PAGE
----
Right-wingThere are a lot of bad explanations that have been advanced to justify various acts of the state’s conservative political leadership in recent years.

There’s been the “it’s all Bev’s Fault” excuse in which every problem in (and experienced by) state government — including the Great Recession and its aftermath — is attributed to former Governor Bev Perdue. One can also substitute President Obama here as well, except of course, when one is discussing the national economic recovery (all the good parts of which are, naturally, attributable to conservatives and/or fracking).

Then there’s “the Democrats did it too” excuse. As was explained here, this is most typically used to justify lack of transparency or process, but it can also work to justify gerrymandering, education cuts and a slew of other promise-breaking transgressions. Naturally, previous conservative promises to change the way things are done in Raleigh cannot be mentioned when using this explanation.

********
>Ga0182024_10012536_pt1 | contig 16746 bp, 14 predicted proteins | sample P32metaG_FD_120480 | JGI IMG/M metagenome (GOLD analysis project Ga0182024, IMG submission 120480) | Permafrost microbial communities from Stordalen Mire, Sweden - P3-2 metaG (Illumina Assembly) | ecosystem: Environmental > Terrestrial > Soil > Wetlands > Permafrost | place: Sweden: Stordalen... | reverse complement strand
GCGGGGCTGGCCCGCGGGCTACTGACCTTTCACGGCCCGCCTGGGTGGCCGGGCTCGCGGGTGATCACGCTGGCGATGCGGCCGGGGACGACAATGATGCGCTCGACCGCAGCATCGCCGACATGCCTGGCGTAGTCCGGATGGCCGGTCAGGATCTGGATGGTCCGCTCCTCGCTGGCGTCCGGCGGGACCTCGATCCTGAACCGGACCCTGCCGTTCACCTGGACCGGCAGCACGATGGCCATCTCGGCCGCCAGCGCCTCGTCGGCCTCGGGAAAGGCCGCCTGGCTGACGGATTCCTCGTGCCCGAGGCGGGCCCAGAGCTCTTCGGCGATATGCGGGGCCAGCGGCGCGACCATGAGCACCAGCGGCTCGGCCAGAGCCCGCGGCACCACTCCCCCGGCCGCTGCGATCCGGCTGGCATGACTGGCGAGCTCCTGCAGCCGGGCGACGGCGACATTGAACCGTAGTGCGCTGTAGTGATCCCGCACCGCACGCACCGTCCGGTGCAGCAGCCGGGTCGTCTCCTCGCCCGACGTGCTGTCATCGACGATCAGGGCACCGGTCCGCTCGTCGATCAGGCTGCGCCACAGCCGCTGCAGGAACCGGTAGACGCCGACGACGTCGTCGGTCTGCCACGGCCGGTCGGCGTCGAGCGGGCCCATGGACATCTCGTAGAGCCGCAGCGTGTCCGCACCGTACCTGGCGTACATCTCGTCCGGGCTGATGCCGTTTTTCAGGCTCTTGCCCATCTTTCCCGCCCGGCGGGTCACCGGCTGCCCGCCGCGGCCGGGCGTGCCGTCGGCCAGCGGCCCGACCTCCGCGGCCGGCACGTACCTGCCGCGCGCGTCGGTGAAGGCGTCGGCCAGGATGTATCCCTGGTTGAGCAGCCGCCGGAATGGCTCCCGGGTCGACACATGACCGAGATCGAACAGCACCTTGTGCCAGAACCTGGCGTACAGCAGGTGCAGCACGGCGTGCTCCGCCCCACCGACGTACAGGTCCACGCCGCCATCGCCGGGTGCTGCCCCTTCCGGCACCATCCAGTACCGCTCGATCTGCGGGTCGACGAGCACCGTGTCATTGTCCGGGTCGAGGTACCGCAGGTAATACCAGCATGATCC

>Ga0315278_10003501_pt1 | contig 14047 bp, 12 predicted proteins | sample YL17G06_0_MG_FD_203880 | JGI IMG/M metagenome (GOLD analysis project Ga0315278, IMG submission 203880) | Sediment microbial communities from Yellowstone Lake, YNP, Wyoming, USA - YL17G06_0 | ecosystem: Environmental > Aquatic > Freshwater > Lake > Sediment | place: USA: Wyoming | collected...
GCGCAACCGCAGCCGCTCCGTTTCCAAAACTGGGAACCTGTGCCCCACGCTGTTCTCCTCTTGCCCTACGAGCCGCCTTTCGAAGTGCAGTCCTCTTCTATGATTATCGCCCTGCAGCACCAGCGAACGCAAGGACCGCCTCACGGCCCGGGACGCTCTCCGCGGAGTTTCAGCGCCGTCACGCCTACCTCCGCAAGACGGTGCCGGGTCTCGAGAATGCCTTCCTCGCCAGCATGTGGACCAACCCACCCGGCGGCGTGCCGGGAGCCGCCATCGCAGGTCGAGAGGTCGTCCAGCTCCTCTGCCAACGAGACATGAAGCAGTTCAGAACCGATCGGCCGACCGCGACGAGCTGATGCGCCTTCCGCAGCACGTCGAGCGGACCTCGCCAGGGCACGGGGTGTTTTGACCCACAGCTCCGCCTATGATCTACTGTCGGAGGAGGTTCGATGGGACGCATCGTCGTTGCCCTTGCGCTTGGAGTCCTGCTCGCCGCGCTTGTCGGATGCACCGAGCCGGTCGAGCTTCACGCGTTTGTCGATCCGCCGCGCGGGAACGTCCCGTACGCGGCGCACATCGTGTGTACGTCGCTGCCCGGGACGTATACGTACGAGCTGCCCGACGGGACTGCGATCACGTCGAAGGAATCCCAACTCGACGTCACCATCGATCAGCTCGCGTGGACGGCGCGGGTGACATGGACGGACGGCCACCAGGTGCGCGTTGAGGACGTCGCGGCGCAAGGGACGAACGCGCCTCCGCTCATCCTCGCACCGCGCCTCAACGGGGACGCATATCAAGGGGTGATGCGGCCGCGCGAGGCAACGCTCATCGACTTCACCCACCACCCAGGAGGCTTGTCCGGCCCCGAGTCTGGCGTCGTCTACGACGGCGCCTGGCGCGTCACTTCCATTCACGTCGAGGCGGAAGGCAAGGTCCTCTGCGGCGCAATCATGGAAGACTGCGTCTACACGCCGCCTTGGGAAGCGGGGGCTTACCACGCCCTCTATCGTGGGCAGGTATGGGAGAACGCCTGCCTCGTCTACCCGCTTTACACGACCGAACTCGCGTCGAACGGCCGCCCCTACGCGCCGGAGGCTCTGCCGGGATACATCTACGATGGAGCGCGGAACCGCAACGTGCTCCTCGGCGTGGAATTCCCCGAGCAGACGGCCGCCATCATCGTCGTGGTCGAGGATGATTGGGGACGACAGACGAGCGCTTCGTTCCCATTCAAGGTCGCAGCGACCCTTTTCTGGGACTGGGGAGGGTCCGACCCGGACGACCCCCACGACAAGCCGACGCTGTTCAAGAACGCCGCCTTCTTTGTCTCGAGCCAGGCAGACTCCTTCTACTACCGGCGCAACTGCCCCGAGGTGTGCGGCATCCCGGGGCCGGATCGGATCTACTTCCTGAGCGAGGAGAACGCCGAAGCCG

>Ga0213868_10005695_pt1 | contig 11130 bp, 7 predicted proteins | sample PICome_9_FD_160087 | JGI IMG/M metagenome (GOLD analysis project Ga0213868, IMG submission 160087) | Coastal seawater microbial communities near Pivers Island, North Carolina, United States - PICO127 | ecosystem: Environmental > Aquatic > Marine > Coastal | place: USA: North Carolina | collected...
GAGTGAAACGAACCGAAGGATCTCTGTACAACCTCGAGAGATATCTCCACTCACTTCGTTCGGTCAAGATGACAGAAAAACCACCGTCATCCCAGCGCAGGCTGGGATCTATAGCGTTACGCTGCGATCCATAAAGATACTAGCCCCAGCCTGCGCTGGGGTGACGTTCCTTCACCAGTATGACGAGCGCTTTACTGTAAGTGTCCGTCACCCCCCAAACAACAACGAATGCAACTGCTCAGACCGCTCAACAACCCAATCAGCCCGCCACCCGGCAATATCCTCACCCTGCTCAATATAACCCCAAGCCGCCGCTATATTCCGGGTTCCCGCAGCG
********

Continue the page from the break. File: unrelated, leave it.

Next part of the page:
And, of course, who could forget the “things are just fantastic now here in the Old North State” explanation. This is invariably trotted out when the latest unemployment report reveals another bump in the rate or new data emerge on the state’s yawning and growing gap between haves and have nots.

Lately, however, there’s been a new contender and it’s been used regularly by lawmakers and right-wing think tankers to justify the last minute, out-of-thin-air  emergence of completely new legislative proposals several months into the legislative session and long after the supposed deadline for the introduction of new bills. This is the “that issue has been discussed for a long time” excuse. You know how this goes:

Reporter: What do you say, Senator (or conservative commentator) to those who argue it’s simply wrong and an evasion of the rules to introduce a series of immensely important constitutional amendments (or a 50 page bill to wreck state environmental laws) weeks after the session was supposed to have ended and months after the supposed bill introduction deadline?